The result is two acoustic images. The reflection-mode image (Figure 1) shows material-interface features at the depth of interest inside the part. The ASF image shows the topography of the top surface of the part. ASF was developed for use along with reflection-mode imaging because the surface topography can often add to the data gathered from the interior of the part and make it easier to determine why and how a part failed or may fail in the future.

The ASF image of this die and the two die adjacent to it is seen in Figure 4. This is the group of die on the right in the optical image in Figure 2. ASF uses a color spectrum to show differences in elevation across the surface of the device. Here, the lowest points (A) are colored red, and the highest points (B) are colored white; the die are obviously tilted. Each of the three die thus slopes upward from northeast to southwest. The difference in elevation between point A and point B is 0.205mm - hardly a difference that would be noticed by casual observation. But why is the surface of the die tilted? It may be tilted because the die attach material is thicker at one corner. The acoustic image of the die attach material makes this explanation seem likely. On the other hand, the die attach may have the same thickness throughout, and the die might be tilted because the substrate beneath the die is tilted.

Acoustic Surface Flatness image shows topography of the top surface of three die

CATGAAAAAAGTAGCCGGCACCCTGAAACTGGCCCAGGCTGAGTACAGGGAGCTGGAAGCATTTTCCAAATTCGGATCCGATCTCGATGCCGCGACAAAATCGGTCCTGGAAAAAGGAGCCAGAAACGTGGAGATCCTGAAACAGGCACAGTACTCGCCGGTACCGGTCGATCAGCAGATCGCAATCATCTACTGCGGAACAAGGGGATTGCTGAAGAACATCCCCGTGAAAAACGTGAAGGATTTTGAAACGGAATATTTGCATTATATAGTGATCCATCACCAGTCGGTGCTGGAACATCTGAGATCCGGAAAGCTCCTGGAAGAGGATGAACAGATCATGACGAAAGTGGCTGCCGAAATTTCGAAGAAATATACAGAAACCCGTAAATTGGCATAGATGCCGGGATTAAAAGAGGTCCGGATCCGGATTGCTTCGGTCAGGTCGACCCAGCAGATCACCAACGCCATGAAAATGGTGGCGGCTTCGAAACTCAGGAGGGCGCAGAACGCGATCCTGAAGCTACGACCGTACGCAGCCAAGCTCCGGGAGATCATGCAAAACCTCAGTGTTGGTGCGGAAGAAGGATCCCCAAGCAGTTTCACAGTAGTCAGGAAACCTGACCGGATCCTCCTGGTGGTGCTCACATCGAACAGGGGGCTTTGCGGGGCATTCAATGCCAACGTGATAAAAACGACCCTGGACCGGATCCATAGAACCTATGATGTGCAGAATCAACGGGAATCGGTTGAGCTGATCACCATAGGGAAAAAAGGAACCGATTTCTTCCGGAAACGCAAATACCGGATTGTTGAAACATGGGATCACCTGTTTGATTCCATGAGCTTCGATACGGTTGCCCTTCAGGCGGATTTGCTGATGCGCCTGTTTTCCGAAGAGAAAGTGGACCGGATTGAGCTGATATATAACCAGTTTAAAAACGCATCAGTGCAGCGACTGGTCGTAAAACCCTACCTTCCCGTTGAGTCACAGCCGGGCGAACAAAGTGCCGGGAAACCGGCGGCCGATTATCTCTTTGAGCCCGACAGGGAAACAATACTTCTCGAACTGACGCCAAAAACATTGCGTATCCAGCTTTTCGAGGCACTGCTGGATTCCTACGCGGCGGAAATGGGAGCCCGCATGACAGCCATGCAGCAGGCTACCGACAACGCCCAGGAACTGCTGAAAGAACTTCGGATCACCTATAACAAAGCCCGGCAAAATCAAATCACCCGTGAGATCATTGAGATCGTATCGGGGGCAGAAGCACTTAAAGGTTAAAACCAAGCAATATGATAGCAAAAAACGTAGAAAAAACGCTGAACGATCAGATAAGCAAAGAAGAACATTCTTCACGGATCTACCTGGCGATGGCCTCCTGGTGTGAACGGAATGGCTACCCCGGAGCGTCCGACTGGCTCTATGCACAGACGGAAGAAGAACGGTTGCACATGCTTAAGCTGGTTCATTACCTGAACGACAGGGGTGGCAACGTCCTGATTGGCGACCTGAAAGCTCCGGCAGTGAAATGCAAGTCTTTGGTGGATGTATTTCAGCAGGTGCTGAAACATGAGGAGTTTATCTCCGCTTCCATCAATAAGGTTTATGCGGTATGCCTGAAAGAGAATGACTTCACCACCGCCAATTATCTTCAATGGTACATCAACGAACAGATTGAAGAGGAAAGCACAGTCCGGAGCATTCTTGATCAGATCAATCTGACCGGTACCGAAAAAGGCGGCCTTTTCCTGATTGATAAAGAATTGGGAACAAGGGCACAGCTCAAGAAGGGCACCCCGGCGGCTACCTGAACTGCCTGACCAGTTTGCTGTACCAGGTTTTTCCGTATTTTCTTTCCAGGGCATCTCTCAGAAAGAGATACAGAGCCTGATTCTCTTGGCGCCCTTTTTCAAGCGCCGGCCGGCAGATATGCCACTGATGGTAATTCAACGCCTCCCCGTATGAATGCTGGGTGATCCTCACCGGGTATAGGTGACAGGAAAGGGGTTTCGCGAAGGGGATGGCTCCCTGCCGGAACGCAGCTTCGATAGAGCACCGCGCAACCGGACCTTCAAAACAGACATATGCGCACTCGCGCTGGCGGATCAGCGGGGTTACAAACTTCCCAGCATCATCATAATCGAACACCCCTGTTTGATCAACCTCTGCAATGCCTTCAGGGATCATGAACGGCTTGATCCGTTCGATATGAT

To find out the real cause of the die tilt, the device was imaged in a variation of ASF called “side extension.” The result is shown in Figure 5, where the white areas are the three die, yellow is the ceramic substrate, and blue is direct bonded copper on the ceramic. The red arrow in Top View shows the width of the die imaged in Figure 1. The side profile of this die is indicated by the red arrow in Side View. The top surface of the die is clearly tilted. The side view of the copper-ceramic substrate beneath the die is indicated by the yellow arrow. No tilt is evident here. The die is therefore tilted because of variation in the thickness of the die attach material. Separate direct measurement of the die attach thickness gave the same result. Apparently the off-center location of the partly cured droplet, which left the ring seen in Figure 1, caused the die to be tilted.

ASF side view shows significant tilt in the profile of the top of the die

Where the die attach material is thickest, it will to some extent impede the flow of heat from the die. What the reflection-mode and ASF acoustic images reveal is that there are two conditions that may have negative impact on the transfer of heat from these die: 1) one or more voids may be aligned with a hot spot on the die; and 2) the die attach material, particularly toward the southwest corner of a die, may be thick enough to reduce the amount of heat transferred away from the die.